Aim: We investigated whether anti-Smith (Sm) is associated with the outcome of kidney biopsy-proven lupus nephritis.
Methods: We retrospectively analyzed clinical, laboratory and histological results in 90 patients with kidney biopsy-proven lupus nephritis. We defined persistent administration of immunosuppressants for more than 3 months after the kidney biopsy as early poor outcome of lupus nephritis. We compared baseline variables and delta values of lupus nephritis-related variables between patients with and without anti-Sm. The independent predictive values for early poor outcome were analyzed using logistic regression analysis.
Results: The median age was 32.0 years old, and 77 patients (85.5%) were women. Anti-Sm was found in 44 of 90 patients (48.8%). When we analyzed the differences in delta values of variables reflecting the kidney function or the early poor outcome between patients with and without anti-Sm, we found significant difference in the early poor outcome between the two groups (80.0% of patients having anti-Sm vs. 56.5% of those not having anti-Sm, P = 0.022). In multivariate logistic regression analysis, along with age and Systemic Lupus Erythematosus Disease Activity Index, the presence of anti-Sm increased the potential of the early poor outcome of lupus nephritis (odds ratio 2.870, 95% confidence interval, 1.033, 7.976, P = 0.043).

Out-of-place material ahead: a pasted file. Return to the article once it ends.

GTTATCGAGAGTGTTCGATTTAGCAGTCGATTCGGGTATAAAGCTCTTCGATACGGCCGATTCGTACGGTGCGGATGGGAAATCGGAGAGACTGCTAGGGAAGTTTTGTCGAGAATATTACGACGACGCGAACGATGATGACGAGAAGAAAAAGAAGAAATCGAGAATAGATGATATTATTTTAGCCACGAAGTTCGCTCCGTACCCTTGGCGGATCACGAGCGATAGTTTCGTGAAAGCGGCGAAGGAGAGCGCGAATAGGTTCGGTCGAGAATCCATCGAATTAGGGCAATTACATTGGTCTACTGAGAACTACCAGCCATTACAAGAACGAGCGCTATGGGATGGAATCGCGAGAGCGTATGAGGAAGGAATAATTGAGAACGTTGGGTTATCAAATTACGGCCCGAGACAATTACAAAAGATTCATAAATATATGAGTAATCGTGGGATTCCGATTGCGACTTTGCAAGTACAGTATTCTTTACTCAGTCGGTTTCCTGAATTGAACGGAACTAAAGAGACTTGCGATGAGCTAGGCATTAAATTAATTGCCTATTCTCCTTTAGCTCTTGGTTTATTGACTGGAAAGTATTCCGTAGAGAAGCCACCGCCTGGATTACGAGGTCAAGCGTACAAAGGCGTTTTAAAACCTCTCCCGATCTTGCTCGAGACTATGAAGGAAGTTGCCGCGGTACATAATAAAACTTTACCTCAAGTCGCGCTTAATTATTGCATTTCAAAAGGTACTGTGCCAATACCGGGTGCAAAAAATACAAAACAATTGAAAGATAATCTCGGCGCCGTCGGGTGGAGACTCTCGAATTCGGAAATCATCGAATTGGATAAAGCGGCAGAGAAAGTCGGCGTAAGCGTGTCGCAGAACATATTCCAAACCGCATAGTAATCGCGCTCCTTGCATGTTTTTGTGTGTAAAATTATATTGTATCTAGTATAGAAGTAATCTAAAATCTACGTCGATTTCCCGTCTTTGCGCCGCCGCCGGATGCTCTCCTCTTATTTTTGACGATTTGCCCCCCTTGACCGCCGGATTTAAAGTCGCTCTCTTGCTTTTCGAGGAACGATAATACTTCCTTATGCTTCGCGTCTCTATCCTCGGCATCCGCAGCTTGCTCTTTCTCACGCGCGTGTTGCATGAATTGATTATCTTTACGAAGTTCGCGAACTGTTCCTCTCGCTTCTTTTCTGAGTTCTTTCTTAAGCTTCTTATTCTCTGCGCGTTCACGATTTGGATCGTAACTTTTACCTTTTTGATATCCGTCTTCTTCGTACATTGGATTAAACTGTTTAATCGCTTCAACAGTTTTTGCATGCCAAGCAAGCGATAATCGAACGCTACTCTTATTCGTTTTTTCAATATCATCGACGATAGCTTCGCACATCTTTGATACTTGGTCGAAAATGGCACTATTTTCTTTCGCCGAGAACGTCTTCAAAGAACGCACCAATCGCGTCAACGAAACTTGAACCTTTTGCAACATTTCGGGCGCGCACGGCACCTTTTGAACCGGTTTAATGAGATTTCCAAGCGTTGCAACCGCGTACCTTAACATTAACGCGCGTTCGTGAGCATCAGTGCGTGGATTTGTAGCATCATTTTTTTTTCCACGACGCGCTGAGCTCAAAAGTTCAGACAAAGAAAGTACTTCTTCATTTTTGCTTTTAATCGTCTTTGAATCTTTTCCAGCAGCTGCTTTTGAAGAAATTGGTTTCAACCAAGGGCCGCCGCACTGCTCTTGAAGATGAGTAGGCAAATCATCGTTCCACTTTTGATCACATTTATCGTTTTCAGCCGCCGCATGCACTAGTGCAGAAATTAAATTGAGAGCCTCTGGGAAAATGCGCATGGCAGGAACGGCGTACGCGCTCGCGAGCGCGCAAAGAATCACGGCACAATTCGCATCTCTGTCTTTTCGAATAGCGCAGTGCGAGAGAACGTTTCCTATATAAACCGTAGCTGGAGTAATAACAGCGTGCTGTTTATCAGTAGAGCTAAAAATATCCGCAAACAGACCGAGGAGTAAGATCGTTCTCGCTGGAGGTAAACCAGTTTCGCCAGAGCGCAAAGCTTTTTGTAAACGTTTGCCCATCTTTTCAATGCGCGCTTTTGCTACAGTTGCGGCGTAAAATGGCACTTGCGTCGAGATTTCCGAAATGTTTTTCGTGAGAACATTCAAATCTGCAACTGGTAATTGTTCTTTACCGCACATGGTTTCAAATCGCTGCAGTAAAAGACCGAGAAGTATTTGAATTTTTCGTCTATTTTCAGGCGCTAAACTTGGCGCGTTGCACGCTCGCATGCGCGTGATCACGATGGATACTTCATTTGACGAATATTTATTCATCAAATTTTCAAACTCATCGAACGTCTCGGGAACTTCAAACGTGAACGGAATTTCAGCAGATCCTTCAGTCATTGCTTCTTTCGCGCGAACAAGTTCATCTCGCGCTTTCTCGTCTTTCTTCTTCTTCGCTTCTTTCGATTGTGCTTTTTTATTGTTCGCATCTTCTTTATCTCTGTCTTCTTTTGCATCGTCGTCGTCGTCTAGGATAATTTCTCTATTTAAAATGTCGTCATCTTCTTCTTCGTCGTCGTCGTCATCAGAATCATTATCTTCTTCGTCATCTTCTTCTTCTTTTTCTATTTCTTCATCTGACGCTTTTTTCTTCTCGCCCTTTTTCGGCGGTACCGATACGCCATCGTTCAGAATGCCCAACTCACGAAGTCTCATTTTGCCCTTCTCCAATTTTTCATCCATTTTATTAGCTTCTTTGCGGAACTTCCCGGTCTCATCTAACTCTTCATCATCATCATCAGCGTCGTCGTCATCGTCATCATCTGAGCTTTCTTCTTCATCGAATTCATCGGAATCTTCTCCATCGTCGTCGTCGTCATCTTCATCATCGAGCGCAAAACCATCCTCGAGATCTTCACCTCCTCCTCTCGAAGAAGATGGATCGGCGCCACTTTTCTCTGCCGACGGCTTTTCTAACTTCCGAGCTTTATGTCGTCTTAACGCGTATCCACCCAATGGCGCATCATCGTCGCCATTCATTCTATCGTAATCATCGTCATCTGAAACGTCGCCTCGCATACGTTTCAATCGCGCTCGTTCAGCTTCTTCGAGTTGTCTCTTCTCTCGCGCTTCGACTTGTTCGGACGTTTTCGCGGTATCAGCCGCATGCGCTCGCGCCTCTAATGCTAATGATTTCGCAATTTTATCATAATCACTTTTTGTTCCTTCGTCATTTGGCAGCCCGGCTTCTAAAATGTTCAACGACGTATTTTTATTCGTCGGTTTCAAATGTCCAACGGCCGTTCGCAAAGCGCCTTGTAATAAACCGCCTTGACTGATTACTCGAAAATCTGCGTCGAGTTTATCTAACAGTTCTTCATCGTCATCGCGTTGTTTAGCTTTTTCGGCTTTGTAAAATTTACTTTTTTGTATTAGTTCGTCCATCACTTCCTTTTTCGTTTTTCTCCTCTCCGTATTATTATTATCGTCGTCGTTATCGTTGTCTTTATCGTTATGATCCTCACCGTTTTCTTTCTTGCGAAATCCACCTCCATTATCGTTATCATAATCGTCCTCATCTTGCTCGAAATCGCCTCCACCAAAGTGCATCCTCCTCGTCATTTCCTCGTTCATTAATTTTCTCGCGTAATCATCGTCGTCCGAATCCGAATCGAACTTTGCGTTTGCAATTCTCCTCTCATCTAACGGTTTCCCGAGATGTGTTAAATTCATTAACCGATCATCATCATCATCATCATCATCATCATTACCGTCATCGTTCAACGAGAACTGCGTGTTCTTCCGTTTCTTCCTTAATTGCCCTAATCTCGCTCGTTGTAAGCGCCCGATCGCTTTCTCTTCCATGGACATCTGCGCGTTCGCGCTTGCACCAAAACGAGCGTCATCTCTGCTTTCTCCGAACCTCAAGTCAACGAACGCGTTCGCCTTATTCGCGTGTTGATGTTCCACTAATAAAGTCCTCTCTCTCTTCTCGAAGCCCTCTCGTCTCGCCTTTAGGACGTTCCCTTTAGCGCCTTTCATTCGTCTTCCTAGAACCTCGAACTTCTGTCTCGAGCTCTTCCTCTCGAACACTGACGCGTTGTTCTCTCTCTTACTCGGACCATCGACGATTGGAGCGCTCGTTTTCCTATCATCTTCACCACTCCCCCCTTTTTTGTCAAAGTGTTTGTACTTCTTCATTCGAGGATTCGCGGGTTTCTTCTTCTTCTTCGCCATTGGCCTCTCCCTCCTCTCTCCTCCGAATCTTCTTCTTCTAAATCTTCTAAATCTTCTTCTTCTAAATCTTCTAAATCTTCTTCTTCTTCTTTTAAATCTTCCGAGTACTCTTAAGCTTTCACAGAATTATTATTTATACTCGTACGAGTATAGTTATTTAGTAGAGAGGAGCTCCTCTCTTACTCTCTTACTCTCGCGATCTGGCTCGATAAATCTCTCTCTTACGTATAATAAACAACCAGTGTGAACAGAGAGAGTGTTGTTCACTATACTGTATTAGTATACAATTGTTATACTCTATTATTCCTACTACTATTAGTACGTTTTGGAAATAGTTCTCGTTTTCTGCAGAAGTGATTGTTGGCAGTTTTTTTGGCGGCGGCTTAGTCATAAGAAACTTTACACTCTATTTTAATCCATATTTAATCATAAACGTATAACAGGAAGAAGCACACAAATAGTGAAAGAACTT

Conclusion: Our data suggest that anti-Sm identified at kidney biopsy might have a predictive value for the early poor outcome of biopsy-proven lupus nephritis during the follow-up period.
Keywords: anti-Sm; immunosuppressants; lupus nephritis; outcome.
© 2016 Asia Pacific League of Associations for Rheumatology and John Wiley & Sons Australia, Ltd.